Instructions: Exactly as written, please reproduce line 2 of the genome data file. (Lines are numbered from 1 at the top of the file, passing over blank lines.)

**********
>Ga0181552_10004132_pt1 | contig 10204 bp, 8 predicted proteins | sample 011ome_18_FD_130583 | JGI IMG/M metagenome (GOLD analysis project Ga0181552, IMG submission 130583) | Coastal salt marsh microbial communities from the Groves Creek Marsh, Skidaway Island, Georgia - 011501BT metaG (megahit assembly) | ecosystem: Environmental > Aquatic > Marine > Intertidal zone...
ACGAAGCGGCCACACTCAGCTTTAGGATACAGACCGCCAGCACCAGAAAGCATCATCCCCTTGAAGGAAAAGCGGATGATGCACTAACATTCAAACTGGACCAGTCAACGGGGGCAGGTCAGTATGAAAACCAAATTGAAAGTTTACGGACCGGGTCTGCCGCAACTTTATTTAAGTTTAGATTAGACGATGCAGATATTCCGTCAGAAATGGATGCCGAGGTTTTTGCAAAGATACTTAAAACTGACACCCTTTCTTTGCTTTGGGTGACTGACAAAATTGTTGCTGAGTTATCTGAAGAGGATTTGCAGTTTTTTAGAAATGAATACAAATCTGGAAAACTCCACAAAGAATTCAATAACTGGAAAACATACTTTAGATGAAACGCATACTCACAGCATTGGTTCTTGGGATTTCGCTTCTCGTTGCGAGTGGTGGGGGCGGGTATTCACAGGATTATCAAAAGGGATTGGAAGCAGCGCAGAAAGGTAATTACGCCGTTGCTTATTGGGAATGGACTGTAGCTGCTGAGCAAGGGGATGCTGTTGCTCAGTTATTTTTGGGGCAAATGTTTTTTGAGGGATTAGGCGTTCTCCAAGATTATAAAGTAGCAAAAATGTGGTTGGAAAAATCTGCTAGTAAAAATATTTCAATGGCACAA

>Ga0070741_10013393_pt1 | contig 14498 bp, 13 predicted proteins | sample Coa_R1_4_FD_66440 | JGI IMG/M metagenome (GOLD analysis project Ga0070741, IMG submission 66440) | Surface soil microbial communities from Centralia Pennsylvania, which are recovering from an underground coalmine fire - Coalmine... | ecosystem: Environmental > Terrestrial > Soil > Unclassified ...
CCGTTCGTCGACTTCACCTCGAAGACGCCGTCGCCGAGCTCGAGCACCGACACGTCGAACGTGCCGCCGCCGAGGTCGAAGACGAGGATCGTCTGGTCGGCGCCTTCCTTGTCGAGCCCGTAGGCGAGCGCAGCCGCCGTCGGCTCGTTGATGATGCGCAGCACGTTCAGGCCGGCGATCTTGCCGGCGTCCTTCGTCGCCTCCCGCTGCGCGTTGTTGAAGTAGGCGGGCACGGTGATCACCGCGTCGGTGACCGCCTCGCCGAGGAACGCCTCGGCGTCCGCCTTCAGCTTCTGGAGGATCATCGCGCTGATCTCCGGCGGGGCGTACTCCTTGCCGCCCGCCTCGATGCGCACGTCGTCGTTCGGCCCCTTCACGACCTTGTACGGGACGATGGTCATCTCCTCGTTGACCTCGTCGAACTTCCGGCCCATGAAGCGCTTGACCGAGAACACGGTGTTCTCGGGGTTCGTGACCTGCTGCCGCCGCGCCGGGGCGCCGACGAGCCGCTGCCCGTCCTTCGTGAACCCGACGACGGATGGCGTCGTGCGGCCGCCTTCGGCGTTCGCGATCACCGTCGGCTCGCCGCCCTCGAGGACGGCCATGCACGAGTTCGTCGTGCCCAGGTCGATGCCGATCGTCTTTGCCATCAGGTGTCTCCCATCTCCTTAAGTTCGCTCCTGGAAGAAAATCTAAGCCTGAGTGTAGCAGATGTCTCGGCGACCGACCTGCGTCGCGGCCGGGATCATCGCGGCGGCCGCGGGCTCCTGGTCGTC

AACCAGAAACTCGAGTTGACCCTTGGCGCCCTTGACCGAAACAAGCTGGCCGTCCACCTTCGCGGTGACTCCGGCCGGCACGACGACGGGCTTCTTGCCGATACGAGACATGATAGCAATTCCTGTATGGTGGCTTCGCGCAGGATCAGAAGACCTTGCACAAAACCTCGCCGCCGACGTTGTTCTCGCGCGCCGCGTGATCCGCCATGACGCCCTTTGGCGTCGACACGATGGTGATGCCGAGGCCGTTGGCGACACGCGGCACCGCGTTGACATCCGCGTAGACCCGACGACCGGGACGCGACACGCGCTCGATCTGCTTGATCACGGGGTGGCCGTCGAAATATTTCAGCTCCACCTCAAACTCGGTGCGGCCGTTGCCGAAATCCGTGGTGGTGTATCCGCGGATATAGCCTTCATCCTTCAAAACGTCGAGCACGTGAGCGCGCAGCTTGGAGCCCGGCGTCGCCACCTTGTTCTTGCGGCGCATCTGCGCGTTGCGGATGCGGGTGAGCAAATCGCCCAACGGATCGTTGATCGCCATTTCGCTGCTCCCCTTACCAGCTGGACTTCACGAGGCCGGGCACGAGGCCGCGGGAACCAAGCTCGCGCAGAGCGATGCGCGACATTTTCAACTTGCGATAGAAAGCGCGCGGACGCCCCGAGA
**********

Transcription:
ACGAAGCGGCCACACTCAGCTTTAGGATACAGACCGCCAGCACCAGAAAGCATCATCCCCTTGAAGGAAAAGCGGATGATGCACTAACATTCAAACTGGACCAGTCAACGGGGGCAGGTCAGTATGAAAACCAAATTGAAAGTTTACGGACCGGGTCTGCCGCAACTTTATTTAAGTTTAGATTAGACGATGCAGATATTCCGTCAGAAATGGATGCCGAGGTTTTTGCAAAGATACTTAAAACTGACACCCTTTCTTTGCTTTGGGTGACTGACAAAATTGTTGCTGAGTTATCTGAAGAGGATTTGCAGTTTTTTAGAAATGAATACAAATCTGGAAAACTCCACAAAGAATTCAATAACTGGAAAACATACTTTAGATGAAACGCATACTCACAGCATTGGTTCTTGGGATTTCGCTTCTCGTTGCGAGTGGTGGGGGCGGGTATTCACAGGATTATCAAAAGGGATTGGAAGCAGCGCAGAAAGGTAATTACGCCGTTGCTTATTGGGAATGGACTGTAGCTGCTGAGCAAGGGGATGCTGTTGCTCAGTTATTTTTGGGGCAAATGTTTTTTGAGGGATTAGGCGTTCTCCAAGATTATAAAGTAGCAAAAATGTGGTTGGAAAAATCTGCTAGTAAAAATATTTCAATGGCACAA